(CNN)New data shows that fires in the Brazilian Amazon are on track to be just as bad as last year, if not worse, with an estimated 150,000 hectares of land deforested so far in 2020 at risk.
The Monitoring of the Andean Amazon Project (MAAP), an initiative of the group Amazon Conservation, has used an archive of satellite data to track deforestation across the Brazilian Amazon and found that most of last year’s fires occurred on recently deforested land, rather than in primary forest. Deforested land is often intentionally burned to clear it for farming and cattle ranching.
So far this year, MAAP has detected several large areas in the state of Mato Grosso that have been recently deforested, and could be the sites of fires later this year.
“Fire season doesn’t start out of nowhere in August — it started a year ago with deforestation,” said Matt Finer, senior research specialist and the director of MAAP. He says their research suggests this year’s fires will be “as bad if not worse” than last year’s. “We need the intensity of the rage and concern that people had back in August, we need that now to ratchet up the urgency of the situation.”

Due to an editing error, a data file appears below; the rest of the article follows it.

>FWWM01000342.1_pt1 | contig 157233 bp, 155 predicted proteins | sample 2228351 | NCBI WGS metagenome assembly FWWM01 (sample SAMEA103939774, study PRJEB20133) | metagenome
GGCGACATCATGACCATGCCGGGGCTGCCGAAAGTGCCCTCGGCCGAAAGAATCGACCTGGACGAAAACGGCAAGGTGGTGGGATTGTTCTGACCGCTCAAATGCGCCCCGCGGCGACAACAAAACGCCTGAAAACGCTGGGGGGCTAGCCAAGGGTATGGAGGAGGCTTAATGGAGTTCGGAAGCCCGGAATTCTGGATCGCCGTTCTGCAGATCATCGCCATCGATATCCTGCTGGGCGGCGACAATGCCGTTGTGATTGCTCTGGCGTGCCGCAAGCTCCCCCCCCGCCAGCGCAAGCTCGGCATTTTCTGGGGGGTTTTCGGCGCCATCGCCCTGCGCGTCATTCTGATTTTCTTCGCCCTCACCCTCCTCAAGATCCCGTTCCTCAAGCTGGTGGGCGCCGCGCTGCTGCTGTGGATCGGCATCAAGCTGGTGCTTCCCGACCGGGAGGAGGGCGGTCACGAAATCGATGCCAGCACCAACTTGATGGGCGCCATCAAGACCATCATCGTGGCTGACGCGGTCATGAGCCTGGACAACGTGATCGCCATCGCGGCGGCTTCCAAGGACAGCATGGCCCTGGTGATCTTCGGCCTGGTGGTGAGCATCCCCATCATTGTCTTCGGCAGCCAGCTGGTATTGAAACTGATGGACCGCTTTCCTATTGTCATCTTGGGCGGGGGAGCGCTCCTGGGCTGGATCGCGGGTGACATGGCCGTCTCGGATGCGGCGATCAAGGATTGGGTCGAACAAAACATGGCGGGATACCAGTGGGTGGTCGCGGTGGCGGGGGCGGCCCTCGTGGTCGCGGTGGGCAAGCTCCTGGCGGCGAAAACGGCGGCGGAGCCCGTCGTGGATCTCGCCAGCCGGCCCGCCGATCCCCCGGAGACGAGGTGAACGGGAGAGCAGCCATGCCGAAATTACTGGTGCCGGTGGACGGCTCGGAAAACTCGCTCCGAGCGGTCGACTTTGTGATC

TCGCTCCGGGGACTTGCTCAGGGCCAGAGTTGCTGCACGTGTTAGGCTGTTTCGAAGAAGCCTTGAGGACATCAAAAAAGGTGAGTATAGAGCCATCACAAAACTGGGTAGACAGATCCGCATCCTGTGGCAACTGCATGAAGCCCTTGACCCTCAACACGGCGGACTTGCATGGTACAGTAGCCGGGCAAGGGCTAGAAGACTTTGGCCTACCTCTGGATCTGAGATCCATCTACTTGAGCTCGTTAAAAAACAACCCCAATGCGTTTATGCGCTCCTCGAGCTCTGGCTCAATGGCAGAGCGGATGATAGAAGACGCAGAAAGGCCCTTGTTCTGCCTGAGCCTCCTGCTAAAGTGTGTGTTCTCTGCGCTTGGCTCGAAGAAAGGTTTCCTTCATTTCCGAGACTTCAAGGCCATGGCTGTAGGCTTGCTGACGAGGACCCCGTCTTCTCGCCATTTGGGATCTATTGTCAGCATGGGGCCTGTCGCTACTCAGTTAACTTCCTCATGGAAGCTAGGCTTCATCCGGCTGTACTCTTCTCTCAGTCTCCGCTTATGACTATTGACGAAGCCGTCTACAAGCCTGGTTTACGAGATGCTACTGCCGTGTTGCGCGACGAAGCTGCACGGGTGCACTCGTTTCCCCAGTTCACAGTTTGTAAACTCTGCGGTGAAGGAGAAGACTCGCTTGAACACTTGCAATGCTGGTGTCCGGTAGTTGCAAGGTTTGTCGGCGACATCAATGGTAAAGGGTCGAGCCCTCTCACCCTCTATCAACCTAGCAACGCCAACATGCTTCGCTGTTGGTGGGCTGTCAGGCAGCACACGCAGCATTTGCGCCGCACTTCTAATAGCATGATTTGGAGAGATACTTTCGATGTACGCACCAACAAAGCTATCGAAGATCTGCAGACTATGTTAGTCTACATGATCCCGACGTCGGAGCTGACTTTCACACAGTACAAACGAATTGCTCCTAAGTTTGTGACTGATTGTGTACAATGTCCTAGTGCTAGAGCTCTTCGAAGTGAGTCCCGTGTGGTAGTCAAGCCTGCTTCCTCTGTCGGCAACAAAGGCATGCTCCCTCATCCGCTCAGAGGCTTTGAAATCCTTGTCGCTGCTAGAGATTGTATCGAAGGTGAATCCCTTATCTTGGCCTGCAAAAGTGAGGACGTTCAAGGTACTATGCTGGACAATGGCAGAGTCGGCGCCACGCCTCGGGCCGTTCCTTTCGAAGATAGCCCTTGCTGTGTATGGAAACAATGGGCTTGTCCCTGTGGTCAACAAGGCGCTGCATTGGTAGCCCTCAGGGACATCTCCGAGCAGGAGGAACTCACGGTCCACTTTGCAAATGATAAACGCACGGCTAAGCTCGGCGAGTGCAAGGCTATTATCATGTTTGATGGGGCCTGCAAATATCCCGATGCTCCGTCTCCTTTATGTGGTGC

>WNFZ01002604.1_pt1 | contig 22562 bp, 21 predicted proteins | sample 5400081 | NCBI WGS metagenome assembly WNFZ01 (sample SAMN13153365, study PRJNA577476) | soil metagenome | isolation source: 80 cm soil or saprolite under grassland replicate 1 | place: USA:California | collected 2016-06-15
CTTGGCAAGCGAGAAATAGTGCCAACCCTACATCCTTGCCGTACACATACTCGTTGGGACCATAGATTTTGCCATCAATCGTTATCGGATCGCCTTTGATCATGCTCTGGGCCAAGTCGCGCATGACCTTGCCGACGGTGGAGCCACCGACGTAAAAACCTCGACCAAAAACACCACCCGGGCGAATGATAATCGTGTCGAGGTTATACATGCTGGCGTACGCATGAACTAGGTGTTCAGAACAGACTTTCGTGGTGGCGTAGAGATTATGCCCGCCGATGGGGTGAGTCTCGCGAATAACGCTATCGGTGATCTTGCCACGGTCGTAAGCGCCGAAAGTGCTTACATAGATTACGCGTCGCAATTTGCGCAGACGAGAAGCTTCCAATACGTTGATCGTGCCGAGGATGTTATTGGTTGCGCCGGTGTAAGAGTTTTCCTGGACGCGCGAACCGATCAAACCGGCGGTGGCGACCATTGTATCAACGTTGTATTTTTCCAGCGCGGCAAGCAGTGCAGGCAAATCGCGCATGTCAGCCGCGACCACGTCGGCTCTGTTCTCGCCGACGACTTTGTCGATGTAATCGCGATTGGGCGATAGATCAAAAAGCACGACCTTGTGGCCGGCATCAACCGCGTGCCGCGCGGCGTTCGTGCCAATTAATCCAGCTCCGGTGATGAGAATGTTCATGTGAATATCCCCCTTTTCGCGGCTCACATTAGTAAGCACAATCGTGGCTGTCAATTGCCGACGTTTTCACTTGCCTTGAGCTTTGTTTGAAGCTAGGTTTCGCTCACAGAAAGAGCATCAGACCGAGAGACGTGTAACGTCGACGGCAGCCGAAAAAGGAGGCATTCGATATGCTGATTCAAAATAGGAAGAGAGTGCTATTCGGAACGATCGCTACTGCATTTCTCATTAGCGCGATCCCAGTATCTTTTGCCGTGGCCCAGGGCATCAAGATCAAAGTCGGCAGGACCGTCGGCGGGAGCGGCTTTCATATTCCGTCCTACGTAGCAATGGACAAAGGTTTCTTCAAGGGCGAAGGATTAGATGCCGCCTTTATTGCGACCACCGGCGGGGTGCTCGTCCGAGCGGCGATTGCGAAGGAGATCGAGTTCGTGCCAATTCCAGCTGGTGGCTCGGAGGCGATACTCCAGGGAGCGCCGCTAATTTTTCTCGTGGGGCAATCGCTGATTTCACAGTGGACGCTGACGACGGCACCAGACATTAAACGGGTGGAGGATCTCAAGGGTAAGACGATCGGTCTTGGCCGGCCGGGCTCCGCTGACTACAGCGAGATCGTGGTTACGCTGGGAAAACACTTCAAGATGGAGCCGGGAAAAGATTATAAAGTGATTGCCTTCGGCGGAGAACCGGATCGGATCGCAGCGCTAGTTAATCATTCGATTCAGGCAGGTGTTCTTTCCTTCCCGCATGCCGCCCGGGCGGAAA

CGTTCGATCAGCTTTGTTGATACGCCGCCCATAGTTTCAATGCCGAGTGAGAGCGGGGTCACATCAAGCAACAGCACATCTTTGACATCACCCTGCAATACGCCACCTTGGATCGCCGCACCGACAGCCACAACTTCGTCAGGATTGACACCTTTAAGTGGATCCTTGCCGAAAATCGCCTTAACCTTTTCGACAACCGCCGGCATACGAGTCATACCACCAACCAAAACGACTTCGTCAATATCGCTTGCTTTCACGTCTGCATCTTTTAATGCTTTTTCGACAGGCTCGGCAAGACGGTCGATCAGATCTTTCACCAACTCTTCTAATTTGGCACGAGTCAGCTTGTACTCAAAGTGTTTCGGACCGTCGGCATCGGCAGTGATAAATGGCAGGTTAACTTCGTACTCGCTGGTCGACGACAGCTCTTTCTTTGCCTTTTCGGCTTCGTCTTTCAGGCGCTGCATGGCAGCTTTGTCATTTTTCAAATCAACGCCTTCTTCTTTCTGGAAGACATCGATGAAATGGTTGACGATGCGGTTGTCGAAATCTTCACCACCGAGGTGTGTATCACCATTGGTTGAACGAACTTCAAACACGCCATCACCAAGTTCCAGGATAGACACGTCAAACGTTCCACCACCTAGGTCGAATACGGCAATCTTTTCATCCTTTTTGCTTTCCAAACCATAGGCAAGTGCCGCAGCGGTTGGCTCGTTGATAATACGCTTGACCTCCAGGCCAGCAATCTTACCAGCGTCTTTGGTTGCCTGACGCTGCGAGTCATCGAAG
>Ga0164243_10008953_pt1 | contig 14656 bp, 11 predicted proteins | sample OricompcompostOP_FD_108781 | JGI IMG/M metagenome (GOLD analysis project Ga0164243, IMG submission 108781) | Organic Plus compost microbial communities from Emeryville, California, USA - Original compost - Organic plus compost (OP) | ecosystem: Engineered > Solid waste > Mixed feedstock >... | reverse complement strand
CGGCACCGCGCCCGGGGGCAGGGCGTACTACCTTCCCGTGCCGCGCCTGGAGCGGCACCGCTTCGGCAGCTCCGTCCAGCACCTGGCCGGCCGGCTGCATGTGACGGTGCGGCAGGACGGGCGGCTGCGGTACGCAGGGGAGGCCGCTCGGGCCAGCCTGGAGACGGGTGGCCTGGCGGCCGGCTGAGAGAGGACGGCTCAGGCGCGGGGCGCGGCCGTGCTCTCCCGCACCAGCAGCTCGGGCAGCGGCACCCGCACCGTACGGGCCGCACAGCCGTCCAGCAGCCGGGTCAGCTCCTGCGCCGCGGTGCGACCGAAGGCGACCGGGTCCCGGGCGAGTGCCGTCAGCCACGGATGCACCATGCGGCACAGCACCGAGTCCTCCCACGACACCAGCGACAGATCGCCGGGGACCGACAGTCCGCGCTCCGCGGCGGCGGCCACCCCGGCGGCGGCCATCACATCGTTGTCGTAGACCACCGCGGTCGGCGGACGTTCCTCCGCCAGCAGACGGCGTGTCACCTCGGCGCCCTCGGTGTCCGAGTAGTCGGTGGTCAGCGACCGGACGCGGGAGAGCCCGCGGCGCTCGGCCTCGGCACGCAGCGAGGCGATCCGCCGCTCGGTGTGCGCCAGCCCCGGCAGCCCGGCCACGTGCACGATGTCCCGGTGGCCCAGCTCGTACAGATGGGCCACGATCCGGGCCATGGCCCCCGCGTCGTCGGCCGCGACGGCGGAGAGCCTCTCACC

New satellite data analyzed by Amazon Conservation shows the extent of deforestation so far in 2020.
Finer and his team used a new method combining data from heat-tracking satellites with data monitoring levels of particles in the atmosphere to give a more accurate picture of where forest fires occur. They have developed an app to track the fires in real-time and hope it will be of use to firefighters on the ground to focus resources over such vast areas.
Satellite data from NASA indicates this year could be another dry year for the forest, increasing the risk of fires spreading from deforested land into primary forest.
The first quarter of 2020 has seen a sharp increase in deforestation, estimated by MAAP to be around 150,000 hectares so far this year.
The increase in deforestation, combined with dry weather conditions and the challenges posed by Covid-19 have all converged to create a “perfect storm” for fires this summer, according to a recent report from the nonprofit Amazon Environmental Research Institute (IPAM).
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